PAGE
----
“Such a Fun Age” by Kiley Reid
G.P. Putnam’s Sons; 320 pages; 2017, reissued 2019
Reviewed by Melissa McKeown
McKeown is a circulation specialist at the Christiansburg branch of the Montgomery-Floyd Regional Library, and a Christiansburg resident.
Taking a somewhat satirical look at issues of race, class and privilege, Kiley Reid has generated quite a buzz with her debut novel, “Such a Fun Age.” Having actress Reese Witherspoon name “Such a Fun Age” the January 2020 selection for her well-known book club — which has brought attention to such hits as Delia Owens’s “Where the Crawdads Sing” and Celeste Ng’s “Little Fires Everywhere” — certainly hasn’t hurt the book’s popularity.
Through alternating third-person perspectives, “Such a Fun Age” shows the connection between two women, Alix Chamberlain and Emira Tucker. Alix, a 30-something wealthy white woman with two young children and a penchant for letter writing, has made a name for herself as a lifestyle influencer. In contrast, Emira is a single black woman in her mid-20s, juggling two part-time jobs — including one as a babysitter for Alix’s 2-year-old daughter, Briar — as she questions what she wants to do with her life.
A disturbing encounter for Emira early in the book serves as the story’s catalyst. During an impromptu late-night babysitting gig, she is harassed at a local upscale grocery store when a white security guard accuses her of kidnapping young Briar. Forced to call Briar’s father to “rescue” her from the situation, Emira discovers the incident is captured on video by a white bystander — a man named Kelley — who she begs to delete the footage.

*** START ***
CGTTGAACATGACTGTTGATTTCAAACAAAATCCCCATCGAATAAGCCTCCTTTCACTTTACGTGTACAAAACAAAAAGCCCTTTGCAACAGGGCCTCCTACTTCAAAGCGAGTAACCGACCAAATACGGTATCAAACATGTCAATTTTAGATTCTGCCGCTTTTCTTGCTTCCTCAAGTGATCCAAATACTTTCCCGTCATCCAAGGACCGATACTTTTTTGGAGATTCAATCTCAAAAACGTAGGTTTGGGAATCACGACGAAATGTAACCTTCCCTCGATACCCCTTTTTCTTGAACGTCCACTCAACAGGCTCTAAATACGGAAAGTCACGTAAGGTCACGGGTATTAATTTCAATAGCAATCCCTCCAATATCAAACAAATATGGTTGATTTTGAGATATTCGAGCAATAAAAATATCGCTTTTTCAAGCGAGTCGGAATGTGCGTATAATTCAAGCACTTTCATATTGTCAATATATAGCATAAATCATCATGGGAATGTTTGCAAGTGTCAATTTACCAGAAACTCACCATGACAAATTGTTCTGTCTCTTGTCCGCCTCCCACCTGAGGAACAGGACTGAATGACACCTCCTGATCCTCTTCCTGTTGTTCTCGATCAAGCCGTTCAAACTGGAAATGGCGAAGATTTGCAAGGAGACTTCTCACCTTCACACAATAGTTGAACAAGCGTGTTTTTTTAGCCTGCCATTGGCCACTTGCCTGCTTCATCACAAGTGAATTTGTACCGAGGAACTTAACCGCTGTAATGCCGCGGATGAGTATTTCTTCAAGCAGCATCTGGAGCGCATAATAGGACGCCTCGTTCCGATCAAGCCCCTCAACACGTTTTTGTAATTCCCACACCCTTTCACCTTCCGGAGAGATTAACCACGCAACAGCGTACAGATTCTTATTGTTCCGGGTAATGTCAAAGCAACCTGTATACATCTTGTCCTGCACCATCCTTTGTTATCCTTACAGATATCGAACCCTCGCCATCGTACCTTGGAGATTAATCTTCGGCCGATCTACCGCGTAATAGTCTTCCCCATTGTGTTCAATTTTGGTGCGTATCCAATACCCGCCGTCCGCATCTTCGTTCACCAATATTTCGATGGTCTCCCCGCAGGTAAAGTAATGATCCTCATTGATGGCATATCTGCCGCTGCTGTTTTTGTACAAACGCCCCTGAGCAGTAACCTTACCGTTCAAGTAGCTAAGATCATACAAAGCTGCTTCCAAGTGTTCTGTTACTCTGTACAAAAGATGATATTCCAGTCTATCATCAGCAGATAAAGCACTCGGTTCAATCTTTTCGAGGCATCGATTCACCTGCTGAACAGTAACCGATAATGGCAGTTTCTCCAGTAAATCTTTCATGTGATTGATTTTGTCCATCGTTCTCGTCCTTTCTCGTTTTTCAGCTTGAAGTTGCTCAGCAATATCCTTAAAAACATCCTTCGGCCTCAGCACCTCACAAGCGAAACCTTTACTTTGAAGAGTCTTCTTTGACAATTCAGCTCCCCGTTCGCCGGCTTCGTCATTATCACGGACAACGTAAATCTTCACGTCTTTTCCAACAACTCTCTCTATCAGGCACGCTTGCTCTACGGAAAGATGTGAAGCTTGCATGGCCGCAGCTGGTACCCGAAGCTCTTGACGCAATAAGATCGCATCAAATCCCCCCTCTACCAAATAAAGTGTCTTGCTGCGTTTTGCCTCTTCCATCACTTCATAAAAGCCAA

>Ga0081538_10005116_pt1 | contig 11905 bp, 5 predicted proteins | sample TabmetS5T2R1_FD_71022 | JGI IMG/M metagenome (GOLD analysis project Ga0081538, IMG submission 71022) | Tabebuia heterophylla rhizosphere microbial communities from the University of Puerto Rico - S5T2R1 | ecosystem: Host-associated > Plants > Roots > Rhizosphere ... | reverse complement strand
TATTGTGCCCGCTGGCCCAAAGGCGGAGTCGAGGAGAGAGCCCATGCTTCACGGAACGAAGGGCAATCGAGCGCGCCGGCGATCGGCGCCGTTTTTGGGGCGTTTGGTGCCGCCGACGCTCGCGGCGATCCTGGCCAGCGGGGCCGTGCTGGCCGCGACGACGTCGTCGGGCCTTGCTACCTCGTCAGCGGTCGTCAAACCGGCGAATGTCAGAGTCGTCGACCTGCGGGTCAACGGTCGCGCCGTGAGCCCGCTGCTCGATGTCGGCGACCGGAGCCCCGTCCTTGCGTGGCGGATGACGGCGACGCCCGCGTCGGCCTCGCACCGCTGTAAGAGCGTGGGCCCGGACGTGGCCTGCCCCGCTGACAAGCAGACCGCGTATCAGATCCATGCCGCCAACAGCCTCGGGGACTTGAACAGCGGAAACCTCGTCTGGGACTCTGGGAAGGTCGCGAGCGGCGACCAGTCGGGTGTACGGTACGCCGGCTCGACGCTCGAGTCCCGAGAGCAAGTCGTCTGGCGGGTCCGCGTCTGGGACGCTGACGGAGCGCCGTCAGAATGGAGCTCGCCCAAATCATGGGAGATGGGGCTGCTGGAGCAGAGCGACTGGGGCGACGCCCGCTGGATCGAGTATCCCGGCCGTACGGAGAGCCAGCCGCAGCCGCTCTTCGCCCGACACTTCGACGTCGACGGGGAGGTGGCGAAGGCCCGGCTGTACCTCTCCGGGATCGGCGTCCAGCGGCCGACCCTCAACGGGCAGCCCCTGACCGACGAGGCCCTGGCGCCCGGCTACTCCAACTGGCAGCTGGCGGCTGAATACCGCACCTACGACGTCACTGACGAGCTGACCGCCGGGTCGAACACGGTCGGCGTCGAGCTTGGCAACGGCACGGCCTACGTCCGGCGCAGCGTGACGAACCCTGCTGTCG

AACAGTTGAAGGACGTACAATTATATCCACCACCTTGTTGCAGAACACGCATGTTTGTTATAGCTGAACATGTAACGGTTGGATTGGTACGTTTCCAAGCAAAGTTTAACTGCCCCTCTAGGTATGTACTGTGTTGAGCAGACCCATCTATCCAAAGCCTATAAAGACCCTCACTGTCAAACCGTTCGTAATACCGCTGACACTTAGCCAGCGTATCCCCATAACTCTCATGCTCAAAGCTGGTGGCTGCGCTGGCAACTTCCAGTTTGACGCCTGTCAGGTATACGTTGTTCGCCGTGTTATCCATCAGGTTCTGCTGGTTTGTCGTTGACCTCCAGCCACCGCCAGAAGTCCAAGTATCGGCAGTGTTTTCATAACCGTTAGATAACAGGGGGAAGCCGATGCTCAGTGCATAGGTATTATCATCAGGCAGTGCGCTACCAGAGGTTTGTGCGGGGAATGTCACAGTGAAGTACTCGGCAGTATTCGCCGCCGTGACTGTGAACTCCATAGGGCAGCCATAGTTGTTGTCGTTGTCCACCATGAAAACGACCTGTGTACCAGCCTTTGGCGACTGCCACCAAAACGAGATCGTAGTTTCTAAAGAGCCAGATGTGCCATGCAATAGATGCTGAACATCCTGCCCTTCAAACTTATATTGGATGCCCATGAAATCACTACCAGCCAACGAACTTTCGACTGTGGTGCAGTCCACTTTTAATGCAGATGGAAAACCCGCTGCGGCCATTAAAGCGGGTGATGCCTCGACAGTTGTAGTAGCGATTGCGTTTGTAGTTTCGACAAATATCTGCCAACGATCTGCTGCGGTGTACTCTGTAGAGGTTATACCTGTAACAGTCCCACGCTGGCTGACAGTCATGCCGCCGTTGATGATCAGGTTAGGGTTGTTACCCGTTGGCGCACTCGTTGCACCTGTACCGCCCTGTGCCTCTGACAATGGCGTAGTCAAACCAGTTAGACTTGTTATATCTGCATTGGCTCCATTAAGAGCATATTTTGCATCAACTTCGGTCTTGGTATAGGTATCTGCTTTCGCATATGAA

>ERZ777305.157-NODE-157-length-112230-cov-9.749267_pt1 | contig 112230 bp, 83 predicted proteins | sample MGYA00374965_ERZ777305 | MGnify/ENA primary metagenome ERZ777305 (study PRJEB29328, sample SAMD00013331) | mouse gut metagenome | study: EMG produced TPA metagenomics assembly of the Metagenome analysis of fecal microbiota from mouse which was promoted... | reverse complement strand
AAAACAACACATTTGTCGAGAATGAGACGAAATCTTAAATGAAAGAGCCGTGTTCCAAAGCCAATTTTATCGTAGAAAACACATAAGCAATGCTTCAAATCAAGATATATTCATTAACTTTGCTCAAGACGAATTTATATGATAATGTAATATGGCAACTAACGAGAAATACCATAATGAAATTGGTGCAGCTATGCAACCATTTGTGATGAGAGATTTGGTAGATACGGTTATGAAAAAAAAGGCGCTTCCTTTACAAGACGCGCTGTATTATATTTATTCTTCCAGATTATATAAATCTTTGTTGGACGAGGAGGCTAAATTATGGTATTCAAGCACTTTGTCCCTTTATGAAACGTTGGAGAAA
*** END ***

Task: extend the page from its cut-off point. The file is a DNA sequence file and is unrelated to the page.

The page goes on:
While Emira would love nothing more than to move on from this embarrassing experience, Alix sees it as an eye-opener. Realizing she knows very little about her babysitter, she is determined to get to know Emira better — and her growing interest begins to border on obsession.
Things become even more complicated when the link between Alix and Kelley — who Emira has begun dating — is discovered. The long-ago relationship (and a significant event) between the two has left a lasting impact on Alix and may shed some light on why she behaves the way she does toward Emira.
When the video of the grocery store incident is leaked, there are significant ramifications for all the characters involved. The fallout leads to a conclusion that, while not completely satisfying, seems appropriate.
What I found most striking throughout the novel was the incessant (and exhausting) need for white characters to prove that they are not racist — that they are, in fact, good people. But in doing so, they become fixated on race. Alix in particular seems to see Emira only as a black woman, not as an individual. Meanwhile, Emira doesn’t consider Alix an ally. Instead, the main thing keeping her in Alix’s employ is Emira’s incredible fondness for Briar.
Throughout the novel, I found myself curious to know the truth — the truth about Alix’s relationship with Kelley, the truth about the video leak — and what that truth meant for the characters. It seemed fairly obvious that no one was completely free from blame, but I did wonder who would turn out to be the most loathsome. In the end, the answer was revealed — though it would be interesting to know whether other readers draw the same conclusion.
Overall, I found “Such a Fun Age” to be a quick, compulsive read. While filled with unlikable characters and uncomfortable situations, I recommend it as an entertaining, yet incisive, commentary on what it means to be “woke.”